It’s significant that all of these idioms have their source in the Mecklenburg region of northern Germany. These, of course, may be purely Christian in origin that have only the faintest roots connecting them to Frick. But the fact that, as Chamberlain mentions, she has retained the benefit of sympathy even as she is paired with the Christian embodiment of greatest evil is very telling — namely, that she once held a very important place in the hearts of northern Germans, and still does to this day (at least to some degree).

Who is the Old Frick?

With only these scraps to go on, it’s impossible to peel away the Christian lacquer from the pre-Christian understanding of Frick, but the medieval and modern vision of her is at least consistent: She is cunning and capricious, the progenitor of a trickster figure — whether a devil or dragon. She is associated with fire, hunting, and corn, as well as the chthonic realm. She can be antagonistic toward humans, even consuming them if not provided a suitable alternative offering, but she can also help those who appeal to her for sympathy. She is probably not someone you’d want to meet alone on a dark night, but if you need help out of a sticky situation, you might go to her home underground, deep in the wild dark forest, for some helpful sleight-of-hand.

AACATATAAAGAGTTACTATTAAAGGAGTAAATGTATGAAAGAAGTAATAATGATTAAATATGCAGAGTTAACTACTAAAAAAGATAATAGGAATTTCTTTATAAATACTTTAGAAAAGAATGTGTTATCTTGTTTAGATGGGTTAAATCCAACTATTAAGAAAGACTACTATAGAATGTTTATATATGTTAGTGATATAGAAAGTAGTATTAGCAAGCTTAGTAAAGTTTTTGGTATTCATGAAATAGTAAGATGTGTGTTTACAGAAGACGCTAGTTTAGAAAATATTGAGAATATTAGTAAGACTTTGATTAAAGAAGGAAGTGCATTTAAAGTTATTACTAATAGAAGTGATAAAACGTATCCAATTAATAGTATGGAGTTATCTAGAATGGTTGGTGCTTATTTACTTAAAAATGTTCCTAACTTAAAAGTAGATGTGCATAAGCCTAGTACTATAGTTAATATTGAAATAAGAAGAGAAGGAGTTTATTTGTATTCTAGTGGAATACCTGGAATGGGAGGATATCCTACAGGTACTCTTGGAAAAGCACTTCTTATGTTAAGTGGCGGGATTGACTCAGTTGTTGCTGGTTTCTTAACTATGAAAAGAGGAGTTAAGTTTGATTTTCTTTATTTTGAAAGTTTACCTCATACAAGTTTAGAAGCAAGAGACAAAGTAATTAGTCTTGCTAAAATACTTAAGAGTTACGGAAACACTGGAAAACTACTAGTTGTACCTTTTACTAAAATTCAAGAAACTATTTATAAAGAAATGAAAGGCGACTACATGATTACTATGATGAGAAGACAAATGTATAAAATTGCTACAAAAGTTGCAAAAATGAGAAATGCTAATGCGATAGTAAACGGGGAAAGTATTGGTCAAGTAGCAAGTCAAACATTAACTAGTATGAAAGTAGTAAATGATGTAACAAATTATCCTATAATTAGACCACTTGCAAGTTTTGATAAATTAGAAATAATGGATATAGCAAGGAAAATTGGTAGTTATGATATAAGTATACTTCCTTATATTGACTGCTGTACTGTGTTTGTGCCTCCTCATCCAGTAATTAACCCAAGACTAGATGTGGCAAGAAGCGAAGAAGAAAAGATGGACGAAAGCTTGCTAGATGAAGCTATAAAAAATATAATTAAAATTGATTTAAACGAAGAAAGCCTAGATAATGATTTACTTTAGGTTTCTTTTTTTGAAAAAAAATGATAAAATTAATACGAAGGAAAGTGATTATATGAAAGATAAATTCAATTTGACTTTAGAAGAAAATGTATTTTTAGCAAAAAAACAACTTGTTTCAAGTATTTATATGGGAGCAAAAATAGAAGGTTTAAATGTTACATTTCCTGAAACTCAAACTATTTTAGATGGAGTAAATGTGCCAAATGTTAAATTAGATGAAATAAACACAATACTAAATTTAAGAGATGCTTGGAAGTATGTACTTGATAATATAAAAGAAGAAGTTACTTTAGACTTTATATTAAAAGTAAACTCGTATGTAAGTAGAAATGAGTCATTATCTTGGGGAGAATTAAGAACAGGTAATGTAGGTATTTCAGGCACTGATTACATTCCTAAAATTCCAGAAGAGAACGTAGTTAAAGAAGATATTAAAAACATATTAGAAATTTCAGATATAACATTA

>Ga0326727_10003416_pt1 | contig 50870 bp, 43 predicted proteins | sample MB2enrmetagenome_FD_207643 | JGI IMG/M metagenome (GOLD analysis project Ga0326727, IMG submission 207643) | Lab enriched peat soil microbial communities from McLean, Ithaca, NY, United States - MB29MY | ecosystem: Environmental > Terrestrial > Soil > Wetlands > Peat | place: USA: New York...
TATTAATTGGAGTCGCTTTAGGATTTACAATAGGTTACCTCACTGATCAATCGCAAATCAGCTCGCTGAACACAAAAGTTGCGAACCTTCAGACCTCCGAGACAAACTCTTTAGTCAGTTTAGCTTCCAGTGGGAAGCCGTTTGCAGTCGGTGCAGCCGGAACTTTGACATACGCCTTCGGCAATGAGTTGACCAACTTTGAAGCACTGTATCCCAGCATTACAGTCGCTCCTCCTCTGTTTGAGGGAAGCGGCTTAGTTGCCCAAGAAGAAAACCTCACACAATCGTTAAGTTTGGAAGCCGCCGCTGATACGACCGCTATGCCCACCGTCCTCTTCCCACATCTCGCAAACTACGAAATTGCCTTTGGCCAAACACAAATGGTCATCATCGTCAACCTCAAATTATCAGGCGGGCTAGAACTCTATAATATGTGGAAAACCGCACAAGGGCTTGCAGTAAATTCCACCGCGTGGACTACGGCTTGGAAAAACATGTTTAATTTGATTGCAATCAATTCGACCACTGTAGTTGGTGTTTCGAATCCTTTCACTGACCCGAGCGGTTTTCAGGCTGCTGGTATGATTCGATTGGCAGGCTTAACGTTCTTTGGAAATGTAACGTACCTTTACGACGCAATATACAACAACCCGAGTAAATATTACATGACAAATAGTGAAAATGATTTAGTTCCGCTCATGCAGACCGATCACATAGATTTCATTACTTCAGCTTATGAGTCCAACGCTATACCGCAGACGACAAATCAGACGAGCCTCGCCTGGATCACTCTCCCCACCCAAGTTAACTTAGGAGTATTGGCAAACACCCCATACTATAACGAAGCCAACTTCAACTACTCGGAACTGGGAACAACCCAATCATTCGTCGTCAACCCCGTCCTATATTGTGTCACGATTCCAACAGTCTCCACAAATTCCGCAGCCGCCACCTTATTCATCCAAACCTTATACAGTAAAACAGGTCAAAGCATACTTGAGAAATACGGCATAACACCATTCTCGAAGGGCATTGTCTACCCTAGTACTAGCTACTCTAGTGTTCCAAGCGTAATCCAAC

*The linguistic connection to Frigg is interesting, although I hesitate to say that this means that they’re one and the same for a number of reasons. Of course, they certainly could have been at some point; but another possibility is that the term *frijjo was originally a title, not a personal name, that was used for a variety of goddesses revered in various Germanic cultures. Perhaps each tribe had their own Frijjo — their own divine lady, beloved for her guardianship and guidance of their people — and the Norse later applied it as a personal name for their own particular beloved lady. This is all conjecture, but it bears mentioning.


Works Cited

Chamberlain, Isabel Cushman. “The Devil’s Grandmother.” The Journal of American Folklore, vol. 13, no. 51, 1900, pp. 278–280.